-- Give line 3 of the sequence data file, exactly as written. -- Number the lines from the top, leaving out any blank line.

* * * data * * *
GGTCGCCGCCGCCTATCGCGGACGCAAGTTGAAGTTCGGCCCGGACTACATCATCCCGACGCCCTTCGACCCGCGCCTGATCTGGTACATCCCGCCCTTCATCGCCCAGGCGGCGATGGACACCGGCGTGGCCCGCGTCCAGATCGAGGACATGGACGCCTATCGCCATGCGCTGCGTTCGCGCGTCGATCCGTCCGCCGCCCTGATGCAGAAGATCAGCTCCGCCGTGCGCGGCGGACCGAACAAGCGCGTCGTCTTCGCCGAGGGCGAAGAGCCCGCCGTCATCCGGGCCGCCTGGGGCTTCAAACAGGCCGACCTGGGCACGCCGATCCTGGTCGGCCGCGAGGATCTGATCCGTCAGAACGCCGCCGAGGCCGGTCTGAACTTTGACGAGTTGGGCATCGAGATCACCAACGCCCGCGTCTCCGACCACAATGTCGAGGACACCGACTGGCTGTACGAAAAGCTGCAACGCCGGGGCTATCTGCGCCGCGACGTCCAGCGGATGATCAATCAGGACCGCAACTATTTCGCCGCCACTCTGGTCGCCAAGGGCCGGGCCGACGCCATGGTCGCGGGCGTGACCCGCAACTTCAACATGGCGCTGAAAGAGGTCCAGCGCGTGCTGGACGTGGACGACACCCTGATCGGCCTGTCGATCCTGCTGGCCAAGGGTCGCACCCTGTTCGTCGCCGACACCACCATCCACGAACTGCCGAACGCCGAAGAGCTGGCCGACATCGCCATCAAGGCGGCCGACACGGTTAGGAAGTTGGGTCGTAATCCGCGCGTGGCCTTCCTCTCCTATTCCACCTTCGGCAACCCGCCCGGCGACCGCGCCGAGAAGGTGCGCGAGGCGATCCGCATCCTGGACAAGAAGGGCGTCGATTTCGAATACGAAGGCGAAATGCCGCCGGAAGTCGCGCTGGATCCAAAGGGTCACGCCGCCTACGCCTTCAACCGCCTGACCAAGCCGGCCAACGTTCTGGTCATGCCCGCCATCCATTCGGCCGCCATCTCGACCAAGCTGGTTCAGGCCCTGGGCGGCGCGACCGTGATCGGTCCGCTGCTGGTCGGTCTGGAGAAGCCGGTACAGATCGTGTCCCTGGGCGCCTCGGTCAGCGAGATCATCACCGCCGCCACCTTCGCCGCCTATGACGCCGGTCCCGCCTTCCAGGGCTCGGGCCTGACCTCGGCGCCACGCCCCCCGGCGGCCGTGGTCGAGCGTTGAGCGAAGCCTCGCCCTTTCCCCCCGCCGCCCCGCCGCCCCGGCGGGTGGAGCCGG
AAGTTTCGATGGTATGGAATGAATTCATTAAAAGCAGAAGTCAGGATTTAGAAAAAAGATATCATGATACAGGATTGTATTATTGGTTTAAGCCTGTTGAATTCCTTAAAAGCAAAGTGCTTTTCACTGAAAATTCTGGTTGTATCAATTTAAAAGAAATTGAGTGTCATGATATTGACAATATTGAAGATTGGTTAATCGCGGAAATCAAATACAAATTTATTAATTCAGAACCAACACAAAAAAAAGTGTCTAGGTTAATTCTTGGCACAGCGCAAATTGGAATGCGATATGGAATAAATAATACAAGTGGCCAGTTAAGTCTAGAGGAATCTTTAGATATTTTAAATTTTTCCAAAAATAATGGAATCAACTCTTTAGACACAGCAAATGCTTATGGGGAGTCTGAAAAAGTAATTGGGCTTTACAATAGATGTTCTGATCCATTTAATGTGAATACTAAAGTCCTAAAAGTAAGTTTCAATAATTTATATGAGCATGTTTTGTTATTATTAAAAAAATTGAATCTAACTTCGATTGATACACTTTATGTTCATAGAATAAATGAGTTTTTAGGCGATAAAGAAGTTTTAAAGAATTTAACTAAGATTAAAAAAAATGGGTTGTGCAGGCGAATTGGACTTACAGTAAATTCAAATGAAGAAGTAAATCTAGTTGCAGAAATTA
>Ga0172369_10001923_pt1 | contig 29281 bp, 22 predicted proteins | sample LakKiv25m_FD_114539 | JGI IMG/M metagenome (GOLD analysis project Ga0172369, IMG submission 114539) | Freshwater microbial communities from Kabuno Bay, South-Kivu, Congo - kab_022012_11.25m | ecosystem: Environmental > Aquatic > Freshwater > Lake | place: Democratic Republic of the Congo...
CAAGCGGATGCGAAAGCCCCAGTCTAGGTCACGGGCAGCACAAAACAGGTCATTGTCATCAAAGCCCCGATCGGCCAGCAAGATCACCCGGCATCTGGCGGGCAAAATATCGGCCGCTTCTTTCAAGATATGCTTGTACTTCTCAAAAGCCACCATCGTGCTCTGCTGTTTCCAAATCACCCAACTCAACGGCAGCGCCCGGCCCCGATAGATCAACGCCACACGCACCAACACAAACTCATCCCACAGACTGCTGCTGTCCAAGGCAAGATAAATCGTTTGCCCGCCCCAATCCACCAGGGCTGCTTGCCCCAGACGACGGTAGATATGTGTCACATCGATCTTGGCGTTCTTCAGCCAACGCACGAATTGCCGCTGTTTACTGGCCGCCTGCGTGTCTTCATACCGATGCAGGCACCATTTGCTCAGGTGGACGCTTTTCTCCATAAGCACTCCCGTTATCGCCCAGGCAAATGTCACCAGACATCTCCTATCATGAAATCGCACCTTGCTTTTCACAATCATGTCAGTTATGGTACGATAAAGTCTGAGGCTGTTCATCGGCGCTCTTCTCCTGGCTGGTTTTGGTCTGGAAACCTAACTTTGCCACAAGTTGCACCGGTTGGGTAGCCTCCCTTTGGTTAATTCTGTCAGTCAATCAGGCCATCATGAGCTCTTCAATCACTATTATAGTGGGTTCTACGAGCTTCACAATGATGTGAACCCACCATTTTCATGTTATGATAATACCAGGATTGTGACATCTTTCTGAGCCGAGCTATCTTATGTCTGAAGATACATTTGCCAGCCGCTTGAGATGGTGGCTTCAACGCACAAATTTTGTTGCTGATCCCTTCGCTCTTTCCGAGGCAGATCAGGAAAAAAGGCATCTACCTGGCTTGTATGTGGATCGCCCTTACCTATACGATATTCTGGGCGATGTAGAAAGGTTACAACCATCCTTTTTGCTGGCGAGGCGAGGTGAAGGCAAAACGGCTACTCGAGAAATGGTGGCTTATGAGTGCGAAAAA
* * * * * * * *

>Ga0172369_10001923_pt1 | contig 29281 bp, 22 predicted proteins | sample LakKiv25m_FD_114539 | JGI IMG/M metagenome (GOLD analysis project Ga0172369, IMG submission 114539) | Freshwater microbial communities from Kabuno Bay, South-Kivu, Congo - kab_022012_11.25m | ecosystem: Environmental > Aquatic > Freshwater > Lake | place: Democratic Republic of the Congo...